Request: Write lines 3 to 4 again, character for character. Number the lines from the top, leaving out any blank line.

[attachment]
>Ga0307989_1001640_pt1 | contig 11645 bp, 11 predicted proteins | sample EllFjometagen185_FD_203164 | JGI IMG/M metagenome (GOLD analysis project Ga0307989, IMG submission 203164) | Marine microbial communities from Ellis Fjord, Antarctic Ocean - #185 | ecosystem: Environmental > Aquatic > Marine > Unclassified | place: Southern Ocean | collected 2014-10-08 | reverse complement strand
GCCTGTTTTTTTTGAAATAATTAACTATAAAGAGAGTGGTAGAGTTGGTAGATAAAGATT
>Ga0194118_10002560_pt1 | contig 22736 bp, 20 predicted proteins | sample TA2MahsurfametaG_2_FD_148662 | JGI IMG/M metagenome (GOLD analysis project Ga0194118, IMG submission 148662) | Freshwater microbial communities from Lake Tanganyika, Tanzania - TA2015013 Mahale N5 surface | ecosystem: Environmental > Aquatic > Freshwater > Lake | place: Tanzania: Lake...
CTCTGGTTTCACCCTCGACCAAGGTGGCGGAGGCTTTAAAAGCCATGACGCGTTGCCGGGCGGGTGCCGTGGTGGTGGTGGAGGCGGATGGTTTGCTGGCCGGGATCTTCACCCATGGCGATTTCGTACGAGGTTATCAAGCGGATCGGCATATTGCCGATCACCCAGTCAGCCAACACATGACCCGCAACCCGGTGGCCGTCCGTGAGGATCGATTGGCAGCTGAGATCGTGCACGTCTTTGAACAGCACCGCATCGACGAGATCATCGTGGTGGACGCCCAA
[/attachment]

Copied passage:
>Ga0194118_10002560_pt1 | contig 22736 bp, 20 predicted proteins | sample TA2MahsurfametaG_2_FD_148662 | JGI IMG/M metagenome (GOLD analysis project Ga0194118, IMG submission 148662) | Freshwater microbial communities from Lake Tanganyika, Tanzania - TA2015013 Mahale N5 surface | ecosystem: Environmental > Aquatic > Freshwater > Lake | place: Tanzania: Lake...
CTCTGGTTTCACCCTCGACCAAGGTGGCGGAGGCTTTAAAAGCCATGACGCGTTGCCGGGCGGGTGCCGTGGTGGTGGTGGAGGCGGATGGTTTGCTGGCCGGGATCTTCACCCATGGCGATTTCGTACGAGGTTATCAAGCGGATCGGCATATTGCCGATCACCCAGTCAGCCAACACATGACCCGCAACCCGGTGGCCGTCCGTGAGGATCGATTGGCAGCTGAGATCGTGCACGTCTTTGAACAGCACCGCATCGACGAGATCATCGTGGTGGACGCCCAA